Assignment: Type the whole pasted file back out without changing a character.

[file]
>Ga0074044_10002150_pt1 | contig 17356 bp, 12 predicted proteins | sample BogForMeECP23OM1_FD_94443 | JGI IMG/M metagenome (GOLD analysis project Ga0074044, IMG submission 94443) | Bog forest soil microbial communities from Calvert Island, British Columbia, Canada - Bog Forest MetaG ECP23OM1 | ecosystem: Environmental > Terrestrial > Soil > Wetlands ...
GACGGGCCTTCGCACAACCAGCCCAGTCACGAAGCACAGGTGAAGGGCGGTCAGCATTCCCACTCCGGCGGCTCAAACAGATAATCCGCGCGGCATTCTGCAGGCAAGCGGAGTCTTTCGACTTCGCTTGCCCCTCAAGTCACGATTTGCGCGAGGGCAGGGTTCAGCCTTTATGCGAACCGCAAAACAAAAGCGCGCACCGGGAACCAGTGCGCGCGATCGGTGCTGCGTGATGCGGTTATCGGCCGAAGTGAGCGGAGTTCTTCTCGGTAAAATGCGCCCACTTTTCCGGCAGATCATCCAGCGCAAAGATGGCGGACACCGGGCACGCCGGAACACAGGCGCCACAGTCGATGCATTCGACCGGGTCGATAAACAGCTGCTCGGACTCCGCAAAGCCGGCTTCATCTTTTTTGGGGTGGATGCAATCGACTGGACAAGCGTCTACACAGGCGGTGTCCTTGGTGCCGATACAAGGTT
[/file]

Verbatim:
>Ga0074044_10002150_pt1 | contig 17356 bp, 12 predicted proteins | sample BogForMeECP23OM1_FD_94443 | JGI IMG/M metagenome (GOLD analysis project Ga0074044, IMG submission 94443) | Bog forest soil microbial communities from Calvert Island, British Columbia, Canada - Bog Forest MetaG ECP23OM1 | ecosystem: Environmental > Terrestrial > Soil > Wetlands ...
GACGGGCCTTCGCACAACCAGCCCAGTCACGAAGCACAGGTGAAGGGCGGTCAGCATTCCCACTCCGGCGGCTCAAACAGATAATCCGCGCGGCATTCTGCAGGCAAGCGGAGTCTTTCGACTTCGCTTGCCCCTCAAGTCACGATTTGCGCGAGGGCAGGGTTCAGCCTTTATGCGAACCGCAAAACAAAAGCGCGCACCGGGAACCAGTGCGCGCGATCGGTGCTGCGTGATGCGGTTATCGGCCGAAGTGAGCGGAGTTCTTCTCGGTAAAATGCGCCCACTTTTCCGGCAGATCATCCAGCGCAAAGATGGCGGACACCGGGCACGCCGGAACACAGGCGCCACAGTCGATGCATTCGACCGGGTCGATAAACAGCTGCTCGGACTCCGCAAAGCCGGCTTCATCTTTTTTGGGGTGGATGCAATCGACTGGACAAGCGTCTACACAGGCGGTGTCCTTGGTGCCGATACAAGGTT